I've always admired Morimoto on the Food Network; he was such an amazing and inventive chef, yet he was just so humble.

I had visited the first Morimoto restaurant in Philly a few years ago but did not get to meet the chef himself. On a special occasion two months ago, we got to visit his NYC location.

We were seated promptly even though we had arrived 15 minutes after our reservation time.

Ambiance: There was a very clean feel to this restaurant. If you are looking for old school Tokyo, then you will be disappointed. All the staff are dressed in black and there is a lot of white in the restaurant, with dim lighting and special pink/purple/blue lighting effects. There is an area that is quiet (which is where we were seated), and then there is a more "happening" area towards the middle of the restaurant and into the lower level, where there is a bar.

Food: We had originally planned to order one omakase and then an appetizer and entree to share (which is what we did for Nobu). It just doesn't make sense to order two of the same things. However, we were told that in order to get the omakase, the whole table had to order it, which we ended up doing. I didn't particularly like this, since when I was in Philly, we had one person order the omakase while the rest ordered their own entrees.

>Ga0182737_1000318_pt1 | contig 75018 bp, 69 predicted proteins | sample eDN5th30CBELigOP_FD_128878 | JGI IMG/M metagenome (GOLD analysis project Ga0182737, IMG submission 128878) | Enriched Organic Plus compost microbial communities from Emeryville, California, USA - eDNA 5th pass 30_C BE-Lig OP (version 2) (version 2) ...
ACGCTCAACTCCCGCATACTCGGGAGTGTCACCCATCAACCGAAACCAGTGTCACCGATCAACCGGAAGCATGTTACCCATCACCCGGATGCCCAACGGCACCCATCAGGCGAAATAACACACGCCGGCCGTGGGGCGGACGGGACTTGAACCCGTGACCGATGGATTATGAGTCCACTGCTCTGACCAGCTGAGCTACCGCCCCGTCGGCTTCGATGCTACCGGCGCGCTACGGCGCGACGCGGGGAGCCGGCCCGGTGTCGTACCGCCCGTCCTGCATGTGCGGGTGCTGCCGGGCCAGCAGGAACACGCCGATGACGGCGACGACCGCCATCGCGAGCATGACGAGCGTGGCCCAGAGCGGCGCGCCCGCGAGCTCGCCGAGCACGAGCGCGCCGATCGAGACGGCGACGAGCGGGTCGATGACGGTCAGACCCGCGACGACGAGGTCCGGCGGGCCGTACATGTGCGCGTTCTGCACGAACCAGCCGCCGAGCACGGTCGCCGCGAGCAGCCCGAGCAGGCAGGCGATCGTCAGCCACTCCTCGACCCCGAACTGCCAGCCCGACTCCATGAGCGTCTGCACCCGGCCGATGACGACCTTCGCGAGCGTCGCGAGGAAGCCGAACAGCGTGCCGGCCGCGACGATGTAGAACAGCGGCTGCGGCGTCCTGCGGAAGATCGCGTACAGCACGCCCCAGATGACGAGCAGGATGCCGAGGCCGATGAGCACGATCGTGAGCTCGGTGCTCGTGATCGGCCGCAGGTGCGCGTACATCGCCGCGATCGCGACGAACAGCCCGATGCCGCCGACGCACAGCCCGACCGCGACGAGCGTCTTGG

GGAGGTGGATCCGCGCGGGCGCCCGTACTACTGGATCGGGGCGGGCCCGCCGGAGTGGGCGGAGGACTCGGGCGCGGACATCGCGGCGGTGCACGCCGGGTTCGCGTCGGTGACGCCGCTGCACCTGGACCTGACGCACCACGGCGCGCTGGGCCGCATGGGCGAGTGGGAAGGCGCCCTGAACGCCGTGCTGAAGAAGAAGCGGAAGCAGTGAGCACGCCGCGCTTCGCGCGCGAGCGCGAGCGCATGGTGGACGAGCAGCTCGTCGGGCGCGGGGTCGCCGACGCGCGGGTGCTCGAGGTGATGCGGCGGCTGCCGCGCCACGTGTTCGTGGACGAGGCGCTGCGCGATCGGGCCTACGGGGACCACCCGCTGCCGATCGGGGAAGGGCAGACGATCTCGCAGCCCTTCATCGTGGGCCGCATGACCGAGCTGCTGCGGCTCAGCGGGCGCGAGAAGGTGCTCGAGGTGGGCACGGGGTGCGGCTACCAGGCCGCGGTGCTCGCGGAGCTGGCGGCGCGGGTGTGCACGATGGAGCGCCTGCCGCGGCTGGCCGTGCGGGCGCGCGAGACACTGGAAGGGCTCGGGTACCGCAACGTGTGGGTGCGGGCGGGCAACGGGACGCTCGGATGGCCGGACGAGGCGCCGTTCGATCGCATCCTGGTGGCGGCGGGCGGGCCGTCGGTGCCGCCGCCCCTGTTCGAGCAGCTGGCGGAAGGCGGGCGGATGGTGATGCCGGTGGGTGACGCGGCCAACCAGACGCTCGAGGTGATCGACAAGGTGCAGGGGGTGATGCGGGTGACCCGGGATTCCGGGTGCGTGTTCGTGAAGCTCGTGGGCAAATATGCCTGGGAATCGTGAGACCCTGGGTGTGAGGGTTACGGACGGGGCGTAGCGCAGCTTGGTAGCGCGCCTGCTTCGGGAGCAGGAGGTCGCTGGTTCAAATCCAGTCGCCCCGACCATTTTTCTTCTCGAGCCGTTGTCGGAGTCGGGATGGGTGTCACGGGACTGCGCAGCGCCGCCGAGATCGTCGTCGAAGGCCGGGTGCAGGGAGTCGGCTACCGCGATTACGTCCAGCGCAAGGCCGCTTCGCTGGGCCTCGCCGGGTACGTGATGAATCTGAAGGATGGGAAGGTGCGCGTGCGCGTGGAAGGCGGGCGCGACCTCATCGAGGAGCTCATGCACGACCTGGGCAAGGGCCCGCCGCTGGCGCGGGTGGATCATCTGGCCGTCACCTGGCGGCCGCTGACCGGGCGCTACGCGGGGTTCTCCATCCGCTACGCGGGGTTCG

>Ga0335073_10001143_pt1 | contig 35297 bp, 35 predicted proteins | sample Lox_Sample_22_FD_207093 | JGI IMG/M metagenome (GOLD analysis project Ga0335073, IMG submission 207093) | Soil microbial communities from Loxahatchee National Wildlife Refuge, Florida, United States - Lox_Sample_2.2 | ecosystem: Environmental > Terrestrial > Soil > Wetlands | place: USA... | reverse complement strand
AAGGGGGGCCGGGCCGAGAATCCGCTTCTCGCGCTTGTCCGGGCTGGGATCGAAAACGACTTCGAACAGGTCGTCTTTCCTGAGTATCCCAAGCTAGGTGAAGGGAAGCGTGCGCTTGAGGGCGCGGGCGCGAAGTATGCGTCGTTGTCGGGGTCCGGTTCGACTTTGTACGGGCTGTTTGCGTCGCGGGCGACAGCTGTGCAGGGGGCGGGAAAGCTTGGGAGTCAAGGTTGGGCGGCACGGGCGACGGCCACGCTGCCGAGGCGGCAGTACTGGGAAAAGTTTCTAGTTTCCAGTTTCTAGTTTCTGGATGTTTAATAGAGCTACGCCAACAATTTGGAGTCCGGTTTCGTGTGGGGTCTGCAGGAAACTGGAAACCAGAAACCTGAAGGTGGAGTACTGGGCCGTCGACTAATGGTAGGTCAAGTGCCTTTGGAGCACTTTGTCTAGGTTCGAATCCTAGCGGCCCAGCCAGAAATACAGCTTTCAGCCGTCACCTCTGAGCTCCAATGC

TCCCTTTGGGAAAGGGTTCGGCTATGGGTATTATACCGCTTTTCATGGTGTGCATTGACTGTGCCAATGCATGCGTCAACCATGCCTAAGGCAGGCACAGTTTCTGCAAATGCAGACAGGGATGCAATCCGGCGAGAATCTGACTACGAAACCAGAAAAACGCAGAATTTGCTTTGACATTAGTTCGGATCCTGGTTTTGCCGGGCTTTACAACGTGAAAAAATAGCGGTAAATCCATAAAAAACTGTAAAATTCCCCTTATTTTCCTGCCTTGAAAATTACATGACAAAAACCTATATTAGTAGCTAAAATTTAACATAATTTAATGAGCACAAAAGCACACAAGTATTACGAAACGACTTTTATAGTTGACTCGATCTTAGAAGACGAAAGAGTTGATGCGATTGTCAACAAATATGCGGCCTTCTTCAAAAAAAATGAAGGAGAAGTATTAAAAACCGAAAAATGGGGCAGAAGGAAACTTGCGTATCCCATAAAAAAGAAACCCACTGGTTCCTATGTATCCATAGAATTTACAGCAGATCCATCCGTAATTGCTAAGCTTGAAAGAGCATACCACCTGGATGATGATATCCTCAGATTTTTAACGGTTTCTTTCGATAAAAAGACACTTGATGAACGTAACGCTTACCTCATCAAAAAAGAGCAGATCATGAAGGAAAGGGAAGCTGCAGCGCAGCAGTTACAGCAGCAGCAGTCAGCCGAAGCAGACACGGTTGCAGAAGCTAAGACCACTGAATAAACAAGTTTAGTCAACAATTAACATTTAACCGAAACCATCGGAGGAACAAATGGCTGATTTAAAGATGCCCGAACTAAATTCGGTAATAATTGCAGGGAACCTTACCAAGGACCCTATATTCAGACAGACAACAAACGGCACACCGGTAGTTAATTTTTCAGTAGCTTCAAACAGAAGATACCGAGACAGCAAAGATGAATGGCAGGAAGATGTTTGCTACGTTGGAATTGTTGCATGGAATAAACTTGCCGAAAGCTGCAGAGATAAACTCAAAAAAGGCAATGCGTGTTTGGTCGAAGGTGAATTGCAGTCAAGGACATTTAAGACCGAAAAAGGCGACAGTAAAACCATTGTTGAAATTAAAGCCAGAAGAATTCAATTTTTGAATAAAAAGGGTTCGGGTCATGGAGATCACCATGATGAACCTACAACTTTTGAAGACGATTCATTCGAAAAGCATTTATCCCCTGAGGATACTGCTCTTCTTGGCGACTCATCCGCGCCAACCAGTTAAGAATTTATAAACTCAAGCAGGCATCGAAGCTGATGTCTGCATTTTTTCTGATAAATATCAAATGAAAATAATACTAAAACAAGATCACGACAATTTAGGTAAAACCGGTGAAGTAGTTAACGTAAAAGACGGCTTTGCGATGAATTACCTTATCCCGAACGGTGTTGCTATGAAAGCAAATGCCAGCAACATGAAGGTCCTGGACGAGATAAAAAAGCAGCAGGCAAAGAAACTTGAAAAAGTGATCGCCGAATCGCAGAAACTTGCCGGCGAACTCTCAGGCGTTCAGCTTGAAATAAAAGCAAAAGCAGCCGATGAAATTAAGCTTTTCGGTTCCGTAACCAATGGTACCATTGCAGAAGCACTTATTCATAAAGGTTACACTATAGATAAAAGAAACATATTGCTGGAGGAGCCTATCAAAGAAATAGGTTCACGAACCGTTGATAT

one of the best toro tartares i've ever eaten in my life
with osetra caviar, creme fraiche, wasabi, dashi-soy among other "dipping" sauces

whitefish carpaccio in hot oil

Compared to the Nobu omakase, I am afraid Morimoto's is a bit lacking. A good majority of the food was good (toro, oyster, whitefish carpaccio, grilled lobster) but some of the things, such as sushi and wagyu were lacking. I definitely did not enjoy the clam sushi; it had a really disgusting aftertaste. The wagyu seemed very bland and wasn't seared the way I normally liked it; it just seemd to be cooked with no seasoning.

Service: The service was superb. Our waiter was great.

Facilities: I'm not sure what the hoopla is about Morimoto's bathrooms. The one upstairs was very minimalistic; don't forget to pull the door to the side (I, along with other women, had issues with trying to pull the door out). The flush mechanism is that little mysterious box on top of the toilet; you'll know what I mean when you look at it. The women's bathroom downstairs had typical Japanese automatic toilets; the toilet seat would rise once it sensed a person in front of it and it had warming seats as well as many other functions to your left. It is cute and novel.

Morimoto NYC
88 Tenth Avenue
New York, NY

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